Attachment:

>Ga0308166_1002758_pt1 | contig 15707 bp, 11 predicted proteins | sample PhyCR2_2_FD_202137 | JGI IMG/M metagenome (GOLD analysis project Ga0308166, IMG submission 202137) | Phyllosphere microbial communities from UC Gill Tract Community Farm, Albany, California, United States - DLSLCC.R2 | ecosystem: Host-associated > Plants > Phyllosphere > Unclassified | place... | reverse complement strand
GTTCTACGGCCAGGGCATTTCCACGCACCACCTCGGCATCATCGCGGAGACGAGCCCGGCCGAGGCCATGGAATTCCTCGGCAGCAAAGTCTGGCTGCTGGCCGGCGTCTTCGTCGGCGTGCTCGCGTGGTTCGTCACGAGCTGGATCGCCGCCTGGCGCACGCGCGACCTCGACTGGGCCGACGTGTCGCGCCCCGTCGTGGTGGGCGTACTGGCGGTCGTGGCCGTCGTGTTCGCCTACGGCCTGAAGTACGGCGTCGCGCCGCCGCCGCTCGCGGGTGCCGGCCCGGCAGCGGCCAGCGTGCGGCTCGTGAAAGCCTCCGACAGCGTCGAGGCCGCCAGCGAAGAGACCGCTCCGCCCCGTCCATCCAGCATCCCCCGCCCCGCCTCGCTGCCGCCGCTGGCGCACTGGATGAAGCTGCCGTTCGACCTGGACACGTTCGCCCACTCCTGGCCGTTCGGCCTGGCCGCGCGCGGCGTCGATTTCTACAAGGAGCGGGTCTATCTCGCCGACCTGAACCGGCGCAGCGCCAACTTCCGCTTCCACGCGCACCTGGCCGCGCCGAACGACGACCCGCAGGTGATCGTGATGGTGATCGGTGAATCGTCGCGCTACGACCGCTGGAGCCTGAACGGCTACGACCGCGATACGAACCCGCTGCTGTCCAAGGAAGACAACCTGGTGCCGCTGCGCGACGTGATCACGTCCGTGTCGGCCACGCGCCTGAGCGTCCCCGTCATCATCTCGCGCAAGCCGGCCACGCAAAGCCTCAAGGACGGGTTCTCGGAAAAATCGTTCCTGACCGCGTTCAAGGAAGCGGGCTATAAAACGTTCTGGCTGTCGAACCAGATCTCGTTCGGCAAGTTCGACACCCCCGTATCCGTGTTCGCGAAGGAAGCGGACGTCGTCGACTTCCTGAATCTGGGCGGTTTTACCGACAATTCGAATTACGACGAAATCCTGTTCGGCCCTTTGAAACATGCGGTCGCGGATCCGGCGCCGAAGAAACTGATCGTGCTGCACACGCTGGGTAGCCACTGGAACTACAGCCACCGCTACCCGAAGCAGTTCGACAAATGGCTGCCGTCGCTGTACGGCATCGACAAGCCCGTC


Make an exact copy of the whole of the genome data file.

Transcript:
>Ga0308166_1002758_pt1 | contig 15707 bp, 11 predicted proteins | sample PhyCR2_2_FD_202137 | JGI IMG/M metagenome (GOLD analysis project Ga0308166, IMG submission 202137) | Phyllosphere microbial communities from UC Gill Tract Community Farm, Albany, California, United States - DLSLCC.R2 | ecosystem: Host-associated > Plants > Phyllosphere > Unclassified | place... | reverse complement strand
GTTCTACGGCCAGGGCATTTCCACGCACCACCTCGGCATCATCGCGGAGACGAGCCCGGCCGAGGCCATGGAATTCCTCGGCAGCAAAGTCTGGCTGCTGGCCGGCGTCTTCGTCGGCGTGCTCGCGTGGTTCGTCACGAGCTGGATCGCCGCCTGGCGCACGCGCGACCTCGACTGGGCCGACGTGTCGCGCCCCGTCGTGGTGGGCGTACTGGCGGTCGTGGCCGTCGTGTTCGCCTACGGCCTGAAGTACGGCGTCGCGCCGCCGCCGCTCGCGGGTGCCGGCCCGGCAGCGGCCAGCGTGCGGCTCGTGAAAGCCTCCGACAGCGTCGAGGCCGCCAGCGAAGAGACCGCTCCGCCCCGTCCATCCAGCATCCCCCGCCCCGCCTCGCTGCCGCCGCTGGCGCACTGGATGAAGCTGCCGTTCGACCTGGACACGTTCGCCCACTCCTGGCCGTTCGGCCTGGCCGCGCGCGGCGTCGATTTCTACAAGGAGCGGGTCTATCTCGCCGACCTGAACCGGCGCAGCGCCAACTTCCGCTTCCACGCGCACCTGGCCGCGCCGAACGACGACCCGCAGGTGATCGTGATGGTGATCGGTGAATCGTCGCGCTACGACCGCTGGAGCCTGAACGGCTACGACCGCGATACGAACCCGCTGCTGTCCAAGGAAGACAACCTGGTGCCGCTGCGCGACGTGATCACGTCCGTGTCGGCCACGCGCCTGAGCGTCCCCGTCATCATCTCGCGCAAGCCGGCCACGCAAAGCCTCAAGGACGGGTTCTCGGAAAAATCGTTCCTGACCGCGTTCAAGGAAGCGGGCTATAAAACGTTCTGGCTGTCGAACCAGATCTCGTTCGGCAAGTTCGACACCCCCGTATCCGTGTTCGCGAAGGAAGCGGACGTCGTCGACTTCCTGAATCTGGGCGGTTTTACCGACAATTCGAATTACGACGAAATCCTGTTCGGCCCTTTGAAACATGCGGTCGCGGATCCGGCGCCGAAGAAACTGATCGTGCTGCACACGCTGGGTAGCCACTGGAACTACAGCCACCGCTACCCGAAGCAGTTCGACAAATGGCTGCCGTCGCTGTACGGCATCGACAAGCCCGTC